Canelo got tired in his last fight. His activity early on against Bivol is what drained him late in the fight. That’s when Canelo can have issues. If he comes out fast and gasses out in the second half of the fight, that’s when I’m going to say, “Oh, oh. I really like GGG’s chances.” Canelo has to make sure he paces himself. He cannot come out too fast.

Things tend to be easy for Canelo early on. He has the speed advantage here. He can throw combinations and is going to be able to land on GGG and hurt him with shots. But what happens if GGG survives? Once you get to the seventh, eighth and later rounds, things are going to get really interesting for me. GGG has enough experience, enough grit and enough determination to keep himself in the fight. The fight evens up at that point.

The older fighter has to be able to weather the storm early against the younger fighter. For the older fighter, his edge is late in the fight. That’s when he uses his experience, his cleverness. That’s when Golovkin is going to be able to take advantage, or at least try to take advantage, of Canelo.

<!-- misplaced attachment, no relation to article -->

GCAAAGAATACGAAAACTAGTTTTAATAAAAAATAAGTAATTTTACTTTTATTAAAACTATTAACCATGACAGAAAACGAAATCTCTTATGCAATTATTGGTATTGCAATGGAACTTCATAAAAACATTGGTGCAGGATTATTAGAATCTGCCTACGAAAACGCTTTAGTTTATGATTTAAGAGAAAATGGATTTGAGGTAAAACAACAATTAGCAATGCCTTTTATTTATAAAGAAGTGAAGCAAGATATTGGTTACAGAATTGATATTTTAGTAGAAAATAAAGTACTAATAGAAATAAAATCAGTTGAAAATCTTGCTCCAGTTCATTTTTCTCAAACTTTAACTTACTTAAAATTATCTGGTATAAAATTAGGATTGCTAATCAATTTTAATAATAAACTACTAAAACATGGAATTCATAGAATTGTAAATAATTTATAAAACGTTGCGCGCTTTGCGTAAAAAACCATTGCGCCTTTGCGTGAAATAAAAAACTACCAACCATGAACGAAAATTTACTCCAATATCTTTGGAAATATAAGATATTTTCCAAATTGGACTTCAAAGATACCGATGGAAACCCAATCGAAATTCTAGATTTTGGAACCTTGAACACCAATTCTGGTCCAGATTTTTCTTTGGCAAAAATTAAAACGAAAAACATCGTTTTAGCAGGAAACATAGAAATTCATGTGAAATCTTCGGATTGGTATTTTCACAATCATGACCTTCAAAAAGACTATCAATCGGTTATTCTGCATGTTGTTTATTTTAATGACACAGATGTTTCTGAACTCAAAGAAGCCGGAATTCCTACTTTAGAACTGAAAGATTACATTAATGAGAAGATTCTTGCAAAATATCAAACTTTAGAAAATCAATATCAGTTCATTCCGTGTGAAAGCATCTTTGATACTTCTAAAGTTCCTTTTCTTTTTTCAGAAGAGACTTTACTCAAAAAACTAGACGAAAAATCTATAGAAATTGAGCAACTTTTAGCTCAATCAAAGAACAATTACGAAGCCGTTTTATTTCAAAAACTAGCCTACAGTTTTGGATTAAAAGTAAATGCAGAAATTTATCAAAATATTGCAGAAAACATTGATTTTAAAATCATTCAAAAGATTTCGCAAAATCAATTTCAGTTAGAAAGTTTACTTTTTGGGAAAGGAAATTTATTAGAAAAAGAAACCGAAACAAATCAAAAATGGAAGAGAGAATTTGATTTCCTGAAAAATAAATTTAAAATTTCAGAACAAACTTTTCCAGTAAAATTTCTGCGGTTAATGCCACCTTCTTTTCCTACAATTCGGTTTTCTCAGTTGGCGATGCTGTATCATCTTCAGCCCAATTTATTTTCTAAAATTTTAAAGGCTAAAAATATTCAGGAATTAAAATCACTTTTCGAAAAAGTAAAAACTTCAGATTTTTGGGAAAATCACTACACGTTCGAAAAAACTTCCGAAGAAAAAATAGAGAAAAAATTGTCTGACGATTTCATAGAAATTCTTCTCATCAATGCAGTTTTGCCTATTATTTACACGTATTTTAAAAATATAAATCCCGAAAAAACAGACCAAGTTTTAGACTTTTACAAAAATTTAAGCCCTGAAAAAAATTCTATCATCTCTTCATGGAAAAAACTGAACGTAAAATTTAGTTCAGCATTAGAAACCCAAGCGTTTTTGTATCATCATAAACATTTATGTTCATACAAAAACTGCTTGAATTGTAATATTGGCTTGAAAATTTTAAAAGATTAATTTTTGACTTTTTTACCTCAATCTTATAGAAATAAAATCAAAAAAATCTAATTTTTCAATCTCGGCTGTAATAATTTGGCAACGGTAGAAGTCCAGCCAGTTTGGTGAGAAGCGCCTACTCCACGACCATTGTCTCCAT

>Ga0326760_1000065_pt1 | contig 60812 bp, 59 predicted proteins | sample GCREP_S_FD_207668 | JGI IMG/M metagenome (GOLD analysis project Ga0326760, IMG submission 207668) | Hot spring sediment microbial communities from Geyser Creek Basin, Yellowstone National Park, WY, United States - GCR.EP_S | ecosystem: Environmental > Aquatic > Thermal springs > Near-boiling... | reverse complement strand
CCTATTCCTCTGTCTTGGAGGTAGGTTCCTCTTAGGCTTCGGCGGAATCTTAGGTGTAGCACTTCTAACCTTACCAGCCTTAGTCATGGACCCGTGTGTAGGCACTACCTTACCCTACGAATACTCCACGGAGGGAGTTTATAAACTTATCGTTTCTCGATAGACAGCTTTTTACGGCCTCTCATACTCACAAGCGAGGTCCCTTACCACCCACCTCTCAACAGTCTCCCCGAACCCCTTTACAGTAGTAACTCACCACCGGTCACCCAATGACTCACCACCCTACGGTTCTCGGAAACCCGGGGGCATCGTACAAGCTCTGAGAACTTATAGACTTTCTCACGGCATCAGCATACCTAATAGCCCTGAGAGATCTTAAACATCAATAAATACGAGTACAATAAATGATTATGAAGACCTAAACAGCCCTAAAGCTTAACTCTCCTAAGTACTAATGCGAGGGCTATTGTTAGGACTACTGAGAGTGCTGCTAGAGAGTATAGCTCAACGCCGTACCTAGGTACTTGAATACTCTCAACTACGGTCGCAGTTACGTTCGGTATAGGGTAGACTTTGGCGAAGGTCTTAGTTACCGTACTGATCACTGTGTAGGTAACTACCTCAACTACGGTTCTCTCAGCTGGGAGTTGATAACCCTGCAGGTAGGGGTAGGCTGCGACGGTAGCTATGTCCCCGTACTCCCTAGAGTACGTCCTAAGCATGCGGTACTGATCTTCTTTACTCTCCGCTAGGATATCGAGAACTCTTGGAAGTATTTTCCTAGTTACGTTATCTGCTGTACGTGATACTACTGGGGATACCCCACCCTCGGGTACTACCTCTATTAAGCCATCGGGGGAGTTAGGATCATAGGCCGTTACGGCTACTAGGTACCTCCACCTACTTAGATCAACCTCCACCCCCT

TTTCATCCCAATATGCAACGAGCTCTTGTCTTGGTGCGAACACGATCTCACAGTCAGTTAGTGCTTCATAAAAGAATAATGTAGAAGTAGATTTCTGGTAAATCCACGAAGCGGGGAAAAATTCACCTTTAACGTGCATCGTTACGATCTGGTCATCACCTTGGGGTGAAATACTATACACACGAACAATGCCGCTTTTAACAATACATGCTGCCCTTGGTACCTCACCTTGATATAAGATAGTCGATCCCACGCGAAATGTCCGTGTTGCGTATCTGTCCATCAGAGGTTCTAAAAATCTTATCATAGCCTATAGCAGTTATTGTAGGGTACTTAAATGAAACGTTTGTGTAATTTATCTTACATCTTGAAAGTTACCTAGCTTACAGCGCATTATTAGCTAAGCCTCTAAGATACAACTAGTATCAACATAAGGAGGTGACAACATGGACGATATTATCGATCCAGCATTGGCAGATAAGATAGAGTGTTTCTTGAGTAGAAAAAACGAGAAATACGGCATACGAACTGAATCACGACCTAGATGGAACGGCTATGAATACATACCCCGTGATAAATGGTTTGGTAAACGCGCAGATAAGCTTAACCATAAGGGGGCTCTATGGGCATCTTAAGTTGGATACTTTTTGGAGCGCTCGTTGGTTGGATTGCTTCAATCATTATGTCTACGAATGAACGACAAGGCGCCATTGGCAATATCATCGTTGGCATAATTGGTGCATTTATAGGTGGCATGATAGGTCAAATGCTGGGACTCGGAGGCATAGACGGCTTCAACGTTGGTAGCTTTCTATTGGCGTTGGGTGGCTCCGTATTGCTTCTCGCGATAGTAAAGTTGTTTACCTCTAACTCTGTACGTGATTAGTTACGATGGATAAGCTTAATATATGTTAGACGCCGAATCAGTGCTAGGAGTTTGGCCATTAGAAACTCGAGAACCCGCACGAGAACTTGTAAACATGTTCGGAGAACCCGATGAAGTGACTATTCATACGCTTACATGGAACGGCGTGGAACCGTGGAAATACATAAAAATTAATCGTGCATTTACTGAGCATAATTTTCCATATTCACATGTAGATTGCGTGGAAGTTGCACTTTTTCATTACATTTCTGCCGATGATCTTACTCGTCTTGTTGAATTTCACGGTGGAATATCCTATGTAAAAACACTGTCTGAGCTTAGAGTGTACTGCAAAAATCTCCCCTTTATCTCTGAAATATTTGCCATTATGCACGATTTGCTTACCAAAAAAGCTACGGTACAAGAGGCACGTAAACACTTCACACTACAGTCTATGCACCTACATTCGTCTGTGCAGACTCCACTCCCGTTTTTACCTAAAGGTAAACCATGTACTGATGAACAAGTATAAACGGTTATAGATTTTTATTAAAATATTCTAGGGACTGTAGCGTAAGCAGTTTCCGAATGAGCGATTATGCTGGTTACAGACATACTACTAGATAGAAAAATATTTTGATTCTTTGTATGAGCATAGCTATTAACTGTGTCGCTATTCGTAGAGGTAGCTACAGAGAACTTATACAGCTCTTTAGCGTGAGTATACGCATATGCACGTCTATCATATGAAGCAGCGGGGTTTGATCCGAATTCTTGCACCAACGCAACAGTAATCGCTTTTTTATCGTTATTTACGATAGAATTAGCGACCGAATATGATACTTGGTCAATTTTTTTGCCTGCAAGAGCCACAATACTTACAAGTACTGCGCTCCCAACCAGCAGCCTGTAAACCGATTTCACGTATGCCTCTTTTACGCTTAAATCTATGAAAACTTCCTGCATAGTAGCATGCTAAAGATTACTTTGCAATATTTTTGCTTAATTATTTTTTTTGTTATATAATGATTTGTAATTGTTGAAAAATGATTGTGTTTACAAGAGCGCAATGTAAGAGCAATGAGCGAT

Who wins?

Canelo wins this fight. He’s the better overall fighter. He does a multitude of things, whereas GGG has only a few things that he can do. GGG is a killer — he’s looking for one shot to hurt you and take you out. Canelo is going to be more about accumulation of punches to build up to a stoppage. I see Canelo with a late stoppage or a unanimous decision. He’s going to be able to take advantage of the lows of GGG and will make pay.


The best bet, by Ian Parker

The trilogy fight promises to be another fun fight. Alvarez sits at a -500 favorite, so right out of the gate, that is way too high of a betting line for a straight bet. However, I don’t disagree with Alvarez being the favorite, nor do I think he loses in this fight. Based on their last two contests, with both ending by some form of decision, I would look at a few other options instead of laying the -500 on Alvarez, unless you want to toss him in a parlay.

With both men knowing their opponents so well and both being extremely durable, I have a hard time believing this fight doesn’t go the distance. I expect Alvarez to be the faster and more active fighter, but putting GGG away inside the distance isn’t happening. Alvarez to win by decision is currently sitting at either even money or plus odds, and sounds like the most logical play.

The bets: Alvarez by decision, fight goes the distance, over 10.5 rounds